Even if the request seems legitimate, librarians are generally better off if they ask their attorneys to quash the subpoena. The court will consider whether there is a particularized harm to First Amendment principles if the information is produced. The court will consider the following questions: Is the information relevant to the investigation? Can the information be obtained by alternative means? Is there a compelling need for the information?

A court may quash the subpoena if it is unduly burdensome on First Amendment concerns. Or it may grant the subpoena, and the library would then be compelled to turn over the records. In either event, by challenging a subpoena, and waiting for a court order, the library is not at risk of violating the statute. Further, its patrons are far less likely to feel their privacy is at risk than if the library readily turned over records on request.

What if we don't keep records?

If the library does not track users, it is less likely to find itself in this situation in the first place. Libraries have been experimenting with a variety of methods to ensure equitable access to Internet terminals, and many use some form of sign-up sheets. If your library needs to use sign-ups, you might think twice about how long to keep such records. Consider allowing sign-ups without checking for identification, e.g., John Doe may sign up without fear that someone could later track his search records. If identification is used for accountability, consider a token system, in which identification is shown in exchange for a time slot on the computer, but is not tied to a specific slot, or is destroyed after the use is over. Finally, decide how frequently you want your computer Internet search history cache to clear. Consider automatically clearing the cache after each use and investigate "shredder" software that prevents the resurrection of such records from computer backups.

In part to protect confidentiality, most circulation systems delete circulation records after they are no longer needed to track a book. Do your Internet patrons deserve any less?

What else can I do to protect patron records?

Take a look at other states' legislation, particularly the New York's Library records statute, NYCP CPLR Section 4509 which protects any library records which contain personally identifying details, from circulation records to computer database searches to reference queries and more. Write your state legislator to update the California Public Records Act Section 6267 to explicitly shield patron computer searches along with circulation and registration records. Bring it attention to your library association to draft legislation to amend the statute. Move to quash a subpoena, even if you think you will lose, in an effort to ensure a fair hearing is given to your patrons. Remember, if a court finds the public interest weighs in favor of disclosure, particularly in a criminal case, it will issue a court order and the library will then need to disclose the records.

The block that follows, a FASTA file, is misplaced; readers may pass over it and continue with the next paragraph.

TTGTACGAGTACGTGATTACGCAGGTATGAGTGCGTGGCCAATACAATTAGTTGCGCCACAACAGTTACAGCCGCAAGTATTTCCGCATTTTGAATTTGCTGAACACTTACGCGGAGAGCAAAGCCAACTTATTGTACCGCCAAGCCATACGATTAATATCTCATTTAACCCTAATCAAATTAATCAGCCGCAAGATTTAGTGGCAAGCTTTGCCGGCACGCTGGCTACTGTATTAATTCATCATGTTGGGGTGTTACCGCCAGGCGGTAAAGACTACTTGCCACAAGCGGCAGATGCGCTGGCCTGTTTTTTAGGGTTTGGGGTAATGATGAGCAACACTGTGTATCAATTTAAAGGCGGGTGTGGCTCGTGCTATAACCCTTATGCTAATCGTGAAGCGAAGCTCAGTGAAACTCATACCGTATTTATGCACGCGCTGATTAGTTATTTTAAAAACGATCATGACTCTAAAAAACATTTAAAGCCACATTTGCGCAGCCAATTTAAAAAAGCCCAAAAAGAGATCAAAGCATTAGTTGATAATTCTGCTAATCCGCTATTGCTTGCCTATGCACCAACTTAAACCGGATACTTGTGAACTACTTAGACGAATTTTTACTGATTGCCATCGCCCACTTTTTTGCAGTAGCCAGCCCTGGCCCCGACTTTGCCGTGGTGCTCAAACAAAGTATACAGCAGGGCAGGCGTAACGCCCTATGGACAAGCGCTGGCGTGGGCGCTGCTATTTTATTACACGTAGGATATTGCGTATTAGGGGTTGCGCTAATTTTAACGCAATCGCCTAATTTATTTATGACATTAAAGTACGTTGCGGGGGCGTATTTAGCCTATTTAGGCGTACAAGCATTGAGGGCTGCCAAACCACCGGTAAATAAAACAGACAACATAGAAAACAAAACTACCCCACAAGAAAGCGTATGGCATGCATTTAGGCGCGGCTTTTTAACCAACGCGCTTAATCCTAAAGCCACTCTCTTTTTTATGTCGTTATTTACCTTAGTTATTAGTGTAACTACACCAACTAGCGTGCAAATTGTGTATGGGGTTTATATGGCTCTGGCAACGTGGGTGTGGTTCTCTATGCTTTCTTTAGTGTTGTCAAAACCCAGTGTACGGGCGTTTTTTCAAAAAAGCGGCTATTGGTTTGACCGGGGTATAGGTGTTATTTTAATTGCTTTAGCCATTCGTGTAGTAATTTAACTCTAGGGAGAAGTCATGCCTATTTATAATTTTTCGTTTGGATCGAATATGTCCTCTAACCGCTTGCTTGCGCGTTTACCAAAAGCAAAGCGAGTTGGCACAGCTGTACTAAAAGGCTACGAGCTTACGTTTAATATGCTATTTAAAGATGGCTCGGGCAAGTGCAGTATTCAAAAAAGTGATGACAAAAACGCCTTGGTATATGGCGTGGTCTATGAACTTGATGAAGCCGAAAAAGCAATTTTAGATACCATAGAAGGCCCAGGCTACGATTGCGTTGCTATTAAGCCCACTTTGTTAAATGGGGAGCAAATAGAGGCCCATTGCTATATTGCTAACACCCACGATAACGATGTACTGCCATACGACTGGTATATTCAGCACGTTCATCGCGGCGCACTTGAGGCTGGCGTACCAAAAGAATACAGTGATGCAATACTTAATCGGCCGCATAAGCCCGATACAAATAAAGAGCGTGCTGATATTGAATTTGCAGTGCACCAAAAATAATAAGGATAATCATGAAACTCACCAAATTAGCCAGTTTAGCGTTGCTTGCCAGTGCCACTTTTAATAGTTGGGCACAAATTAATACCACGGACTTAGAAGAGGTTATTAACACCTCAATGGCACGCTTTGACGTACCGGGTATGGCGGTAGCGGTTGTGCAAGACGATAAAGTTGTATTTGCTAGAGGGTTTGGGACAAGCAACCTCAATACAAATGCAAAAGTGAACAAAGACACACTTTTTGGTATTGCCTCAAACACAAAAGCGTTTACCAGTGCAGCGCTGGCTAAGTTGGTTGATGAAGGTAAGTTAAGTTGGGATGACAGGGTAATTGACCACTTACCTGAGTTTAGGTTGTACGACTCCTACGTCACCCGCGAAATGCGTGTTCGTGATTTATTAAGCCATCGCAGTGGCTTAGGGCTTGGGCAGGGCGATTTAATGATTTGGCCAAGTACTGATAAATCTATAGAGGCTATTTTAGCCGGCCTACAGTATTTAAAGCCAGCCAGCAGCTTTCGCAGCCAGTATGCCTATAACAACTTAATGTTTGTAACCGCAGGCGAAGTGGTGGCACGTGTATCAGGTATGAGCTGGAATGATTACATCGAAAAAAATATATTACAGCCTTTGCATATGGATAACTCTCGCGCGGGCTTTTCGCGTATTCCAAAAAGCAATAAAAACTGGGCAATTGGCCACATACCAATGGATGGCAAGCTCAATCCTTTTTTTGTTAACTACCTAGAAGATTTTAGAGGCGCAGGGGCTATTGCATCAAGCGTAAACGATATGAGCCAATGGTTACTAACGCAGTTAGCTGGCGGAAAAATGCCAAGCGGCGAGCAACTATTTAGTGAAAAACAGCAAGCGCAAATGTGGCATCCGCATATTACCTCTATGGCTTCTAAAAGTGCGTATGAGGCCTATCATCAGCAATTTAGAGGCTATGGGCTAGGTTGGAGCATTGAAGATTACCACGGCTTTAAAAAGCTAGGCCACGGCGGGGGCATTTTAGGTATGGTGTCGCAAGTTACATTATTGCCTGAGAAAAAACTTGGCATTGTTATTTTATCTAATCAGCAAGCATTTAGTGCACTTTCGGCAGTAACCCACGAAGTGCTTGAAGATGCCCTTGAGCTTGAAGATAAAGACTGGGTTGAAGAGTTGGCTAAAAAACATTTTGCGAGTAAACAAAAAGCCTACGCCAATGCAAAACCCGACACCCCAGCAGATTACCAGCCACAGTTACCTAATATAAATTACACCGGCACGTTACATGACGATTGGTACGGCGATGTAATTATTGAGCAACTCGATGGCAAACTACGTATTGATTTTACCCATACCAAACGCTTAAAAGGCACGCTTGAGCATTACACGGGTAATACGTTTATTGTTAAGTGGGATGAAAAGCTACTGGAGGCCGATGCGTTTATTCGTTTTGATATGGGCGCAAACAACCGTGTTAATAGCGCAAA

For further information see San Jose State University School of Library & Information Science student bibliographies on this topic by Andrew Gurthet and Lisa Nash,

Copyright 1998 Mary Minow

The column is not intended to replace legal advice. For a particular fact situation, consult an attorney.

1. California Public Records Act (California Government Code Section 6250 et seq.)

2. For more information, see "Privacy and Confidentiality Issues," Freedom to Read Foundation News Vol. 23, No. 2 (1998) pp 6-8 by Theresa Chmara and "Unrestricted Access: Internet Privacy, Workplace Harassment and Professionalism" by Theresa Chmara, Lawyers for Libraries Training Seminar, Office for Intellectual Freedom, ALA, November 14, 1998.

3. The ALA filed an amicus brief In re Grand Jury Subpoena to Kramerbooks & Afterwards, Inc. (D.D.C. Apr. 6, 1998). Monica Lewinsky offered the records herself, and the case was settled. For further analysis on the First Amendment and the subpoena process, see Branzburg v. Hayes, 408 U.S. 665 (1972) which held that grand juries must operate within the limits of the First Amendment as well as the Fifth. In a recent civil case, a Wisconsin printing company found that someone was hacking into its computers from a public library in New York. The company requested the Internet use records under New York's Freedom of Information Law. The New York court found that although a security issue was involved, the state statute protected these records. "Were this application to be granted, the door would be open to other similar requests made, for example, by a parent who wishes to learn what a child is reading or viewing on the"Internet" ...or by a spouse to learn what type of information his or her mate is reviewing at the public library." In the Matter of Quad/Graphics v. Southern Adirondack Library System, 664 N.Y.S.2d 225, 228 (Sup. 1997). The New York statute, NYCP CPLR Section 4509, unlike the California statute, clearly identifies computer search records as confidential, along with circulation records, reference queries, and several other library transactions.